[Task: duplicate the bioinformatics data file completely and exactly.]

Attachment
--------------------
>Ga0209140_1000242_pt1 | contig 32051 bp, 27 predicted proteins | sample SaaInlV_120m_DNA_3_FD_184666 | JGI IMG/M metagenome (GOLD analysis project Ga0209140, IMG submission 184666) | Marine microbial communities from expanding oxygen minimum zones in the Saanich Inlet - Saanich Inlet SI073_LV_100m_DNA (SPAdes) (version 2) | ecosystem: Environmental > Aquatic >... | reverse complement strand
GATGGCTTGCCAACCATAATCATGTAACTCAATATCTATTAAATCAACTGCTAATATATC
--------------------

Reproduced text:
>Ga0209140_1000242_pt1 | contig 32051 bp, 27 predicted proteins | sample SaaInlV_120m_DNA_3_FD_184666 | JGI IMG/M metagenome (GOLD analysis project Ga0209140, IMG submission 184666) | Marine microbial communities from expanding oxygen minimum zones in the Saanich Inlet - Saanich Inlet SI073_LV_100m_DNA (SPAdes) (version 2) | ecosystem: Environmental > Aquatic >... | reverse complement strand
GATGGCTTGCCAACCATAATCATGTAACTCAATATCTATTAAATCAACTGCTAATATATC